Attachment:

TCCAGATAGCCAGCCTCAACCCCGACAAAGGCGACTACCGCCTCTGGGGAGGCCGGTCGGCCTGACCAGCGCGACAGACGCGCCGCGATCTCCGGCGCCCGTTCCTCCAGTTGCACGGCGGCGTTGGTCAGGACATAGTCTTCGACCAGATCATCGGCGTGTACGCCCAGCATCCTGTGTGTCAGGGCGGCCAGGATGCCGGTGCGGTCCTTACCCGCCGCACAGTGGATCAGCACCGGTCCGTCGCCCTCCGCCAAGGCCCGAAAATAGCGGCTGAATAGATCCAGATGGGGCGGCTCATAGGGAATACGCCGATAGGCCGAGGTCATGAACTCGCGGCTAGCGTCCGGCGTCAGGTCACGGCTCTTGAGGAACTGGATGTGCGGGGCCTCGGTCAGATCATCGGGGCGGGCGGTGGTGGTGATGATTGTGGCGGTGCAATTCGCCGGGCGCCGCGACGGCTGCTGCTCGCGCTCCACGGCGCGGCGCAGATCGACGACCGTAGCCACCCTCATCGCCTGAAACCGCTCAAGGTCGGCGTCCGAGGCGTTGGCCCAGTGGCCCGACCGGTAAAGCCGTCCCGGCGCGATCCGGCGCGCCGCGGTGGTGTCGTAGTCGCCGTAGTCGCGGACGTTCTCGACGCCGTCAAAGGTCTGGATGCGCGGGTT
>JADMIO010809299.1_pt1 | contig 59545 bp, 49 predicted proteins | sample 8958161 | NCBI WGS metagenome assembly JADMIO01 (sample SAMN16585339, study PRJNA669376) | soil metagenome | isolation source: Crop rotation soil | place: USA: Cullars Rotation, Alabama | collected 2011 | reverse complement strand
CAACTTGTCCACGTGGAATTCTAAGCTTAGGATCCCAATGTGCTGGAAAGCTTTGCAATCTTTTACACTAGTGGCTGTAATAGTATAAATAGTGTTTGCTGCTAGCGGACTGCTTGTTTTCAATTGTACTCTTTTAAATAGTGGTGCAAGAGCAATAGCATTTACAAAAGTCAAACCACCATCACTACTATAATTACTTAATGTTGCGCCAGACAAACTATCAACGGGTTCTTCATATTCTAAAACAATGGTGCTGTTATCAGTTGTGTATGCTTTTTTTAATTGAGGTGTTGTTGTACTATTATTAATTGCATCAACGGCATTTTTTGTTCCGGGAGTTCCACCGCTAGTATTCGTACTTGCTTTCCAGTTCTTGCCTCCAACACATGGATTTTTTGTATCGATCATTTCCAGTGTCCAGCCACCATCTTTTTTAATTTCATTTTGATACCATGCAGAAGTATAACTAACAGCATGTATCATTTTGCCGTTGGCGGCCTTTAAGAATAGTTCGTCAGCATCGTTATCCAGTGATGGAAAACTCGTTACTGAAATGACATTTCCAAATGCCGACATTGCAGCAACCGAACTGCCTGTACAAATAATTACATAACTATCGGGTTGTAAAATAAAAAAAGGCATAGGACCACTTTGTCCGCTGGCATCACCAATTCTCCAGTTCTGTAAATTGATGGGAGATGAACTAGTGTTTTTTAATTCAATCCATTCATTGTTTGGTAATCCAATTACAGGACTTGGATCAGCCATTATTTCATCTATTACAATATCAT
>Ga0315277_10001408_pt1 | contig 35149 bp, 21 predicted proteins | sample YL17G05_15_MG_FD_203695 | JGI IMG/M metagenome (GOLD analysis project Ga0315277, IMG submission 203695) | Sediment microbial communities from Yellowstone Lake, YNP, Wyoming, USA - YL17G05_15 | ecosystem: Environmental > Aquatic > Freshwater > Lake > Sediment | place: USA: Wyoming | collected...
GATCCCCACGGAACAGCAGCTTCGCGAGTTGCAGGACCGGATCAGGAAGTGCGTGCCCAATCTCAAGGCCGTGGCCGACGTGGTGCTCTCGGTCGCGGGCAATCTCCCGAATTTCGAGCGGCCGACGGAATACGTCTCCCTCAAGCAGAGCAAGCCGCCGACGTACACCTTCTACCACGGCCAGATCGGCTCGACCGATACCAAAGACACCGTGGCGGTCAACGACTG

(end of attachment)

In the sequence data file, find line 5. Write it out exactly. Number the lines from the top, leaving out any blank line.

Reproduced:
GATCCCCACGGAACAGCAGCTTCGCGAGTTGCAGGACCGGATCAGGAAGTGCGTGCCCAATCTCAAGGCCGTGGCCGACGTGGTGCTCTCGGTCGCGGGCAATCTCCCGAATTTCGAGCGGCCGACGGAATACGTCTCCCTCAAGCAGAGCAAGCCGCCGACGTACACCTTCTACCACGGCCAGATCGGCTCGACCGATACCAAAGACACCGTGGCGGTCAACGACTG